In other words, back to the drawing board. “He found it more on grounds of legislative authority,” said Hynes, Lilley’s attorney. “We were hopeful he would have decided in favor of constitutional grounds.”

Carroll will get a second shot when he presides over this latest case involving Lilley, who was joined by two other women recently, including Sinclair. All three were cuffed and booked within a three-day period for sunbathing topless at Weirs Beach.

Laconia has an ordinance against this, created to deter male bikers from pushing woman to bare their breasts during the annual Bike Week parties.

In her case, Sinclair saw no revelance.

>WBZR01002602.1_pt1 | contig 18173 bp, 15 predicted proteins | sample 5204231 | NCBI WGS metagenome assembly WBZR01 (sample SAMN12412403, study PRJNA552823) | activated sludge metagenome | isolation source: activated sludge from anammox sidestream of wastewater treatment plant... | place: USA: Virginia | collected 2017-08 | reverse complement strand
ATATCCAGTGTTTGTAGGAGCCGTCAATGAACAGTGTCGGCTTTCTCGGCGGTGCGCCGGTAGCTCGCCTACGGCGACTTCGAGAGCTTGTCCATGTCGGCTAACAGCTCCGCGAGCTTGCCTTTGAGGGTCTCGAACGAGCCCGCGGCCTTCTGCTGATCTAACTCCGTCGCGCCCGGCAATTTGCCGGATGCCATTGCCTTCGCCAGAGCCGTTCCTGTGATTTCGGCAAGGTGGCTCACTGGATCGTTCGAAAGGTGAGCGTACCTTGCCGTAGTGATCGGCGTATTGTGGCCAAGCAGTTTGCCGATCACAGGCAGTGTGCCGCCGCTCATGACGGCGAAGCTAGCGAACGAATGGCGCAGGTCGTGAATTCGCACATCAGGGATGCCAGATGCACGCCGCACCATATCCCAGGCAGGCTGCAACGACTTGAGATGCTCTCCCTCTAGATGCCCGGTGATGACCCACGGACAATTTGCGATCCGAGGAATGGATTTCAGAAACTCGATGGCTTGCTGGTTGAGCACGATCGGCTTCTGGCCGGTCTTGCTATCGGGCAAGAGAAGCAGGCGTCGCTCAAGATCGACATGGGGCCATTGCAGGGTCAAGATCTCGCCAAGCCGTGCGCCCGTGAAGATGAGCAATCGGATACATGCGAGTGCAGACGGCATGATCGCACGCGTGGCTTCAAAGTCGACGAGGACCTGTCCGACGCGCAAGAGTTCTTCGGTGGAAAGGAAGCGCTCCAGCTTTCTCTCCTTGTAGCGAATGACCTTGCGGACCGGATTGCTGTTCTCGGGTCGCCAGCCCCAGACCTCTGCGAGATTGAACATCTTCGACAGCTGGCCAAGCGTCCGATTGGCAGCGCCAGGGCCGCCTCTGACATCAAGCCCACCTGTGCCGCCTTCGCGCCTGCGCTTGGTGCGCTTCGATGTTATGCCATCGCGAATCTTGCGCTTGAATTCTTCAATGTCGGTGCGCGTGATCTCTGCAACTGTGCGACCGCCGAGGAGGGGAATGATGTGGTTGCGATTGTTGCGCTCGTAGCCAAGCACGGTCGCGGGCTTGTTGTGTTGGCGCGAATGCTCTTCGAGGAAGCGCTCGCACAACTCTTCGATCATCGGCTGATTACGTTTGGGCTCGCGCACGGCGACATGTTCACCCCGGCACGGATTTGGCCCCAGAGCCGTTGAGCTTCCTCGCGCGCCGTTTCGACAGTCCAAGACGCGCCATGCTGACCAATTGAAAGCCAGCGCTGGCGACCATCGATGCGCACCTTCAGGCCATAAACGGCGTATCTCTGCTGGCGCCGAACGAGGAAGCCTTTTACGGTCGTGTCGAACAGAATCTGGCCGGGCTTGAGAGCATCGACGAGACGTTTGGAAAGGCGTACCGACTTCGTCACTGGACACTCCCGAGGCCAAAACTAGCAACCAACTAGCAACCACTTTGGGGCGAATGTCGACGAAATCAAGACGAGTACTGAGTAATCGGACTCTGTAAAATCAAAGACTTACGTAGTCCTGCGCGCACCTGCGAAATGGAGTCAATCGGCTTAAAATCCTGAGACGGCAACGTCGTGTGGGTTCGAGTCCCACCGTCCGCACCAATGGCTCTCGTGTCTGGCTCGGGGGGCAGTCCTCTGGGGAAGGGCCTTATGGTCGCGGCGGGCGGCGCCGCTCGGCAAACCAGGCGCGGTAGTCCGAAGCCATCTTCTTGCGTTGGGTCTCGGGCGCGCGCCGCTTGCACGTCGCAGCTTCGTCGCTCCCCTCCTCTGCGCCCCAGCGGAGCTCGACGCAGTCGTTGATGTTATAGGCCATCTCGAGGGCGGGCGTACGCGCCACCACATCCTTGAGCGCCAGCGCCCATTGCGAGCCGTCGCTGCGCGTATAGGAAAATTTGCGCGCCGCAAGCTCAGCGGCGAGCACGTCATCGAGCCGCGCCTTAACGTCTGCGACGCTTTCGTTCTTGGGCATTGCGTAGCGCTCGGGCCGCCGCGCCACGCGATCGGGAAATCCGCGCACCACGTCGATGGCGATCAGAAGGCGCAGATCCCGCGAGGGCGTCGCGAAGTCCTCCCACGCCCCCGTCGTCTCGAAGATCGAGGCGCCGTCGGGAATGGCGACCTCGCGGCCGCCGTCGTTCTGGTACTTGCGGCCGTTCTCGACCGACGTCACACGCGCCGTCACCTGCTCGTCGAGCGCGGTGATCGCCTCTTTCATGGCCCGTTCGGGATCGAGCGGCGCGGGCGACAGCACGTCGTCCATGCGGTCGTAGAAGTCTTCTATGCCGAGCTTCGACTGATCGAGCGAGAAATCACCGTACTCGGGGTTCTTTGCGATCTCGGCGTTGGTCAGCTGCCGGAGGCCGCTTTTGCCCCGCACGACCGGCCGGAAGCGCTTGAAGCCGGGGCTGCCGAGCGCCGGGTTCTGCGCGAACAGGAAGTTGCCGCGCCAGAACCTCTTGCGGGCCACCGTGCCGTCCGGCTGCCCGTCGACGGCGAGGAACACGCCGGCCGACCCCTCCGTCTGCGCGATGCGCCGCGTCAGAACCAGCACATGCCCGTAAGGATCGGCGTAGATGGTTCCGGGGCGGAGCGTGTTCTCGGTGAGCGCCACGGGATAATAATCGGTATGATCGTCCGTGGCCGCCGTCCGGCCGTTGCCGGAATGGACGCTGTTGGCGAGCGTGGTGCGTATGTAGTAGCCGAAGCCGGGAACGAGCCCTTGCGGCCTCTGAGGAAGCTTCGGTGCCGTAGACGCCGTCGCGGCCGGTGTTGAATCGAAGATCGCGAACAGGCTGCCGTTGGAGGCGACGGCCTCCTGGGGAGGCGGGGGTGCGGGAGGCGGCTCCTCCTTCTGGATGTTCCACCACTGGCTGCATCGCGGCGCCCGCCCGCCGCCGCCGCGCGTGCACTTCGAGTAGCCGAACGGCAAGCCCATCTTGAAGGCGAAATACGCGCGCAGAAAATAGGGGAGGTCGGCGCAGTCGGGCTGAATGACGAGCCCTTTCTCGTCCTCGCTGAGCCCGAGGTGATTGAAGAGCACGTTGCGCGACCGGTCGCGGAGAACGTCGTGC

“I was arrested this past Tuesday for being a woman,” Sinclair wrote to me. “It has nothing to do with nipples, because if it did then people of all genders would be cited or arrested for exposing their chests.”

Then she addressed the original intent of the statute: “I was not coerced or harassed into taking off my shirt, so if this ordinance was about protecting women all along, then why was I arrested and fined?”

Laconia police Chief Chris Adams’s hands were tied last weekend. After all, there is a local law on the books. If someone complains a woman is topless, his people must respond, and that’s what happened a few days ago.

Adams said he’s not “worried” about the exposure of female nipples during Bike Week, once considered a problem. But he’s preparing, just in case.